A Real Plan for Success in Iraq
When the President flew out to the aircraft carrier Abraham Lincoln and posed under the banner that read: “mission accomplished,” he made it clear he did not understand the scope of the mission. We need a success strategy. Only success that can honor the sacrifice of so many American men and women; it is only success that will allow Iraq to stand on its own; and it is only success that will allow our soldiers to come home. Early exit means retreat or defeat. Wes Clark has a plan to internationalize the reconstruction, counter the terrorists’ guerilla war more effectively, and give Iraqis a greater stake in our own success.
What Do We Do Now?
General Clark believes we need to clearly define our mission in Iraq by deciding what constitutes success. Our mission is to create a secure, stable Iraq with a representative government. Only this will make America more secure and enable our troops to come home. Success means that Iraq is strong enough to sustain itself without outside forces but is no longer a threat to its neighbors; that representative government has taken root so Iraq can be a model for democratic hope in the Middle East; and that Iraqi society and the Iraqi economy are healthy enough so that Al Qaeda cannot recruit there.
Wes Clark’s strategy in Iraq will be guided by the following principles:
- End the American monopoly. From the beginning, the Administration has insisted on exclusive control of the Iraqi reconstruction and occupation. This has cost us the financial and military support of other nations and made America a bigger target for terrorists. Ending the American monopoly will change the way this enterprise is viewed-in Iraq and throughout the world.
- Re-incorporate our allies. Fixing the Administration’s missteps will require skilled diplomacy at the highest levels. General Clark will call a summit of leaders from Europe, the United Nations, Japan and the Arab world to launch a new, internationalized effort in Iraq. They will be more willing to help if America works with them on issues they care about: climate change, the International Criminal Court and the Comprehensive Test Ban Treaty.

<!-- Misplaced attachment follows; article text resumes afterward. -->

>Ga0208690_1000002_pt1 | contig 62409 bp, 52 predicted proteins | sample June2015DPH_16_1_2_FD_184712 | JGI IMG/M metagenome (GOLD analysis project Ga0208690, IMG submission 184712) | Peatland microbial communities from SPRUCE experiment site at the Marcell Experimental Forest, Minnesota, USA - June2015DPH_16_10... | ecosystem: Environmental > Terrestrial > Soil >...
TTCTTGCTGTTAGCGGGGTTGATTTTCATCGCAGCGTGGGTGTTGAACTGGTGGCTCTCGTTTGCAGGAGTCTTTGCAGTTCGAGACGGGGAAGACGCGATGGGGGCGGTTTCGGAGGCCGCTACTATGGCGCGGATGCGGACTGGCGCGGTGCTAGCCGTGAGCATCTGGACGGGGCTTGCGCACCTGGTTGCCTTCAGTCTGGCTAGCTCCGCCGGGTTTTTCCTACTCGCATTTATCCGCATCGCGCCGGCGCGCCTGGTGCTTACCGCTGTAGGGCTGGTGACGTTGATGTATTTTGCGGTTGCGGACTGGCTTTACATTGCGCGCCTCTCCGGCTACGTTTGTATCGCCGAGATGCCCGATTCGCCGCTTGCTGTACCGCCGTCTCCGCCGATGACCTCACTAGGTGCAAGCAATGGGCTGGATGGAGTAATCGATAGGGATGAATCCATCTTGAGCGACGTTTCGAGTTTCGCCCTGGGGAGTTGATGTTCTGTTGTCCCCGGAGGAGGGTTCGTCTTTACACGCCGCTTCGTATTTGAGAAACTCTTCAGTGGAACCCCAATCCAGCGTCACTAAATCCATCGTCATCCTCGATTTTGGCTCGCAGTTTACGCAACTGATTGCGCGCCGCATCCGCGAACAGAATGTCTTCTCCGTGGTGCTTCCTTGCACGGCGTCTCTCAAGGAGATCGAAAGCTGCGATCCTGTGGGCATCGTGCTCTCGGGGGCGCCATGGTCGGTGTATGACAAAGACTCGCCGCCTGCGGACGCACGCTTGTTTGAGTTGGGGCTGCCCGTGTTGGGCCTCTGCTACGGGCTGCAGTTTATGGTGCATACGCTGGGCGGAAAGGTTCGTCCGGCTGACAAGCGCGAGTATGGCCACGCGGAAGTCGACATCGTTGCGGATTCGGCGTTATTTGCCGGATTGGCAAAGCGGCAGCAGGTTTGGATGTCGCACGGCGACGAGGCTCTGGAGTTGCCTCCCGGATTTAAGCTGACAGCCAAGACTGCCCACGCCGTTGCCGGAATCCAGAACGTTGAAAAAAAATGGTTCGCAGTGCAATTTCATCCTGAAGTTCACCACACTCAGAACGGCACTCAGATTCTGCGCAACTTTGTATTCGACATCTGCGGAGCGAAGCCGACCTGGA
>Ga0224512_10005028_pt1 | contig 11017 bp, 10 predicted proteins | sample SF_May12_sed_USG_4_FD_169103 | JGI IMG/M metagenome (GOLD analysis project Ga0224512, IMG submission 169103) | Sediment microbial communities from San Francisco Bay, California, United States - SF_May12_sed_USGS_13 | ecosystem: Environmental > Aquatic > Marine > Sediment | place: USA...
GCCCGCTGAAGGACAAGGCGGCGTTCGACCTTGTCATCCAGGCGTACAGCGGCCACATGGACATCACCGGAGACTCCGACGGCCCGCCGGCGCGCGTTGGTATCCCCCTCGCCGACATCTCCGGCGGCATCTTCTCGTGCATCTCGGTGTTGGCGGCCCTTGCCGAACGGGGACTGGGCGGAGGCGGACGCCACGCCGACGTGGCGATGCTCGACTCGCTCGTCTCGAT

- Create a new international authority. The Coalition Provisional Authority, which is the American-led de facto government of Iraq, should be replaced. But the United Nations is neither able nor willing to assume the daunting task of governing Iraq. General Clark would create a new international structure to govern Iraq-the Iraqi Reconstruction and Democracy Council-similar to the one formed in Bosnia. The interim government would have representatives from the European Union, the United States, neighboring countries and others who support our efforts to build a democratic Iraq.
- Transform the military operation into a NATO operation. General Abizaid, commander of US forces in the Middle East, would remain in charge of the operation, but he would report to the NATO Council, as General Clark did as commander of NATO forces in Kosovo. If we take these steps, we can expect NATO countries to contribute around 50,000 troops. With NATO support and U.N. endorsement, we can also get Arab countries in the region to step in. Their presence would prove that this is not an American occupation, but an international and regional effort to stabilize Iraq.
- Force Mix. The Bush Administration has failed to formulate an effective tactical plan. No such plan will be viable without substantial contributions from military leaders on the ground. Still, General Clark would approach the problem as follows:
- Consider adding troops. General Clark will look at whether adding forces will help the effort in Iraq. He will not measure success in Iraq by a reduction in troops or failure by an increase. It’s more important to do the job right so all the troops can come home sooner.
- Adapt to guerilla war. One mistake in Vietnam was trying to use conventional forces to fight an unconventional war. The more unarmored humvees we have, the greater our vulnerability to roadside bombs. We have suffered more losses in routine patrolling and transit than in active counter-insurgency efforts. We need to ensure the right mix of forces to fight a classic guerrilla war. That means more Special Forces and other light forces better suited for counter-insurgency.
- Better use of intelligence resources. To protect our soldiers we must do all we can to find out who’s attacking our soldiers. That means better intelligence work and improved relations with the civilian population. Yet intelligence specialists and people who can speak to Iraqis in their own language are scarce. We need to take the linguists and intelligence specialists now involved in the search for WMDs and assign them to our military counter-insurgency efforts. International inspectors are willing and able to take over this mission. We must also augment our intelligence capability with new technologies and better recruitment in the Arab-American community.